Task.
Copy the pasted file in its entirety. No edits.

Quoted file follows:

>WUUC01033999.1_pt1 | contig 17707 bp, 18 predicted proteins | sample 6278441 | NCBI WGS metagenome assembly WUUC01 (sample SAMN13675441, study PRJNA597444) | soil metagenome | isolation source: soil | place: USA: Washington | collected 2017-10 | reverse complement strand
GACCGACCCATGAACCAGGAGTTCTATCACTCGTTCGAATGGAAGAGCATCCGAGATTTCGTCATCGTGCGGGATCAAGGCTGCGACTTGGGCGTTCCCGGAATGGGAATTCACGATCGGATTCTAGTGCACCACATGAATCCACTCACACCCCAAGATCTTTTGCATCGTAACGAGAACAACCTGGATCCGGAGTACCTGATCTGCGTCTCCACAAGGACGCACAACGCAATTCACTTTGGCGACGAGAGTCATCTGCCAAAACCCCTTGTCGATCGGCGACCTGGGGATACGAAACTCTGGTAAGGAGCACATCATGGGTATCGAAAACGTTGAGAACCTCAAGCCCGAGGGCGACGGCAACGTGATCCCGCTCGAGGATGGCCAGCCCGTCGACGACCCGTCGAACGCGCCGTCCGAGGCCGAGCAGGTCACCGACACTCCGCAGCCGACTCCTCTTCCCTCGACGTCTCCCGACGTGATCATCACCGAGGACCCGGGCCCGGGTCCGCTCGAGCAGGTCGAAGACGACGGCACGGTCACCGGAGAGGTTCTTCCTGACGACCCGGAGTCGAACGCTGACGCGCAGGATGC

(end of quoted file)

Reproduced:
>WUUC01033999.1_pt1 | contig 17707 bp, 18 predicted proteins | sample 6278441 | NCBI WGS metagenome assembly WUUC01 (sample SAMN13675441, study PRJNA597444) | soil metagenome | isolation source: soil | place: USA: Washington | collected 2017-10 | reverse complement strand
GACCGACCCATGAACCAGGAGTTCTATCACTCGTTCGAATGGAAGAGCATCCGAGATTTCGTCATCGTGCGGGATCAAGGCTGCGACTTGGGCGTTCCCGGAATGGGAATTCACGATCGGATTCTAGTGCACCACATGAATCCACTCACACCCCAAGATCTTTTGCATCGTAACGAGAACAACCTGGATCCGGAGTACCTGATCTGCGTCTCCACAAGGACGCACAACGCAATTCACTTTGGCGACGAGAGTCATCTGCCAAAACCCCTTGTCGATCGGCGACCTGGGGATACGAAACTCTGGTAAGGAGCACATCATGGGTATCGAAAACGTTGAGAACCTCAAGCCCGAGGGCGACGGCAACGTGATCCCGCTCGAGGATGGCCAGCCCGTCGACGACCCGTCGAACGCGCCGTCCGAGGCCGAGCAGGTCACCGACACTCCGCAGCCGACTCCTCTTCCCTCGACGTCTCCCGACGTGATCATCACCGAGGACCCGGGCCCGGGTCCGCTCGAGCAGGTCGAAGACGACGGCACGGTCACCGGAGAGGTTCTTCCTGACGACCCGGAGTCGAACGCTGACGCGCAGGATGC